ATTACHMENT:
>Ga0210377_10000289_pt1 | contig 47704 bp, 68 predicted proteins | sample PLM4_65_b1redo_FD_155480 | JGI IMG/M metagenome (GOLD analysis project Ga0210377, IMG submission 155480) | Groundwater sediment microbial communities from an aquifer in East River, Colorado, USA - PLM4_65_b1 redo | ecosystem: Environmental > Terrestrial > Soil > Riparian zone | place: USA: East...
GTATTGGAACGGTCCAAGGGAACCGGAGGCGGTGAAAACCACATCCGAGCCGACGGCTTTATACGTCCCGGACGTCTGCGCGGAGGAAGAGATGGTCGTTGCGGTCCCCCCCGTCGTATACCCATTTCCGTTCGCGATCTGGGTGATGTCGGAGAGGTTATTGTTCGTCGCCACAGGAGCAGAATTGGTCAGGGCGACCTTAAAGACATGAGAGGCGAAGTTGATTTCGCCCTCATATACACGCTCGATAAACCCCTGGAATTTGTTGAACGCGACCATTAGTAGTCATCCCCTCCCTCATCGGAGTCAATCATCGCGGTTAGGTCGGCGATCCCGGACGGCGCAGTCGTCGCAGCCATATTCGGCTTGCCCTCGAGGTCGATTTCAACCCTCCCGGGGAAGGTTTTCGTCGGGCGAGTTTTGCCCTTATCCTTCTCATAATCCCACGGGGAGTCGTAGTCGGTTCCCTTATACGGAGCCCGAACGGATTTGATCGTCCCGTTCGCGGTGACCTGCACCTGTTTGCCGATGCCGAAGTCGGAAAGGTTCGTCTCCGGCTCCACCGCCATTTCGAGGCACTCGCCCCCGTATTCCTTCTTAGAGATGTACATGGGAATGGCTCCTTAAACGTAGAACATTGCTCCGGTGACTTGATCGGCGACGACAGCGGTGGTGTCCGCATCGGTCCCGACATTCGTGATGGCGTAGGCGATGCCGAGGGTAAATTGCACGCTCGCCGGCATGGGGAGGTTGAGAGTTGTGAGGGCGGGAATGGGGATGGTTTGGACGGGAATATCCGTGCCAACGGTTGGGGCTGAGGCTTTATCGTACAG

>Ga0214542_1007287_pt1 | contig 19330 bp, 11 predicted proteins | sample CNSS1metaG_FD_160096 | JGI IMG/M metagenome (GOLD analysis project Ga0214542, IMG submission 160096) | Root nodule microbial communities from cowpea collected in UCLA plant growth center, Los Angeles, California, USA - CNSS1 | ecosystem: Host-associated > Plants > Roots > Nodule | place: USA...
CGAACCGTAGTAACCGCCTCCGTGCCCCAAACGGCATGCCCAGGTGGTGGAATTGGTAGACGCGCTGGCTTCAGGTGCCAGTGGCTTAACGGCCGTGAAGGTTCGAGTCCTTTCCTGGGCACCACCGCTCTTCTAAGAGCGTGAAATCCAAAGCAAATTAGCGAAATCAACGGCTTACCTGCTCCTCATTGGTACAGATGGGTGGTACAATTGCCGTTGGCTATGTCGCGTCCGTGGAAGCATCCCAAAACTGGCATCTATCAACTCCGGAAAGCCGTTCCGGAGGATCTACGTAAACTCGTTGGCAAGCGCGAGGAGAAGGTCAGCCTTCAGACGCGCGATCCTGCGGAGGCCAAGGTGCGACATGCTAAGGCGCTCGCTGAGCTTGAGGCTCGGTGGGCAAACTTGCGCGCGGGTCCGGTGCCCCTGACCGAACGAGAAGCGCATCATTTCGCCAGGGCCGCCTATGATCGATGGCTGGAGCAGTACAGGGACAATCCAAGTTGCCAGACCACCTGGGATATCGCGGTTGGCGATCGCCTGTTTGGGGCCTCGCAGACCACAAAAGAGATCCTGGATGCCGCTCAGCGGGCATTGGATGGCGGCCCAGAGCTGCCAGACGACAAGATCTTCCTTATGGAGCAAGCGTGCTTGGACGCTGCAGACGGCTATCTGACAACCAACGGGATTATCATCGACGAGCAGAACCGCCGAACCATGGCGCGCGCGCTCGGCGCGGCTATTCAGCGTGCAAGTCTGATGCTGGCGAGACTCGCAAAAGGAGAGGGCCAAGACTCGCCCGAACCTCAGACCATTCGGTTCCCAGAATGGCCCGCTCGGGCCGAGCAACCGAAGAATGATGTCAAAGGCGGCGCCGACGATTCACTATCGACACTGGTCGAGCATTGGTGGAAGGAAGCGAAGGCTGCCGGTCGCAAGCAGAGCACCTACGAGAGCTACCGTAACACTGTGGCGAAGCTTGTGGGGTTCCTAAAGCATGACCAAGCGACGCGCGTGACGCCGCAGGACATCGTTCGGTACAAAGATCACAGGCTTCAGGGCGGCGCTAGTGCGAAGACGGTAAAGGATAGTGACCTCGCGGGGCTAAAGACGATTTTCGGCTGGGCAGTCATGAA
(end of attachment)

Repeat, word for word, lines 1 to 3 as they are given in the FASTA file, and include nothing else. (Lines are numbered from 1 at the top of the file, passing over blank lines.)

>Ga0210377_10000289_pt1 | contig 47704 bp, 68 predicted proteins | sample PLM4_65_b1redo_FD_155480 | JGI IMG/M metagenome (GOLD analysis project Ga0210377, IMG submission 155480) | Groundwater sediment microbial communities from an aquifer in East River, Colorado, USA - PLM4_65_b1 redo | ecosystem: Environmental > Terrestrial > Soil > Riparian zone | place: USA: East...
GTATTGGAACGGTCCAAGGGAACCGGAGGCGGTGAAAACCACATCCGAGCCGACGGCTTTATACGTCCCGGACGTCTGCGCGGAGGAAGAGATGGTCGTTGCGGTCCCCCCCGTCGTATACCCATTTCCGTTCGCGATCTGGGTGATGTCGGAGAGGTTATTGTTCGTCGCCACAGGAGCAGAATTGGTCAGGGCGACCTTAAAGACATGAGAGGCGAAGTTGATTTCGCCCTCATATACACGCTCGATAAACCCCTGGAATTTGTTGAACGCGACCATTAGTAGTCATCCCCTCCCTCATCGGAGTCAATCATCGCGGTTAGGTCGGCGATCCCGGACGGCGCAGTCGTCGCAGCCATATTCGGCTTGCCCTCGAGGTCGATTTCAACCCTCCCGGGGAAGGTTTTCGTCGGGCGAGTTTTGCCCTTATCCTTCTCATAATCCCACGGGGAGTCGTAGTCGGTTCCCTTATACGGAGCCCGAACGGATTTGATCGTCCCGTTCGCGGTGACCTGCACCTGTTTGCCGATGCCGAAGTCGGAAAGGTTCGTCTCCGGCTCCACCGCCATTTCGAGGCACTCGCCCCCGTATTCCTTCTTAGAGATGTACATGGGAATGGCTCCTTAAACGTAGAACATTGCTCCGGTGACTTGATCGGCGACGACAGCGGTGGTGTCCGCATCGGTCCCGACATTCGTGATGGCGTAGGCGATGCCGAGGGTAAATTGCACGCTCGCCGGCATGGGGAGGTTGAGAGTTGTGAGGGCGGGAATGGGGATGGTTTGGACGGGAATATCCGTGCCAACGGTTGGGGCTGAGGCTTTATCGTACAG

>Ga0214542_1007287_pt1 | contig 19330 bp, 11 predicted proteins | sample CNSS1metaG_FD_160096 | JGI IMG/M metagenome (GOLD analysis project Ga0214542, IMG submission 160096) | Root nodule microbial communities from cowpea collected in UCLA plant growth center, Los Angeles, California, USA - CNSS1 | ecosystem: Host-associated > Plants > Roots > Nodule | place: USA...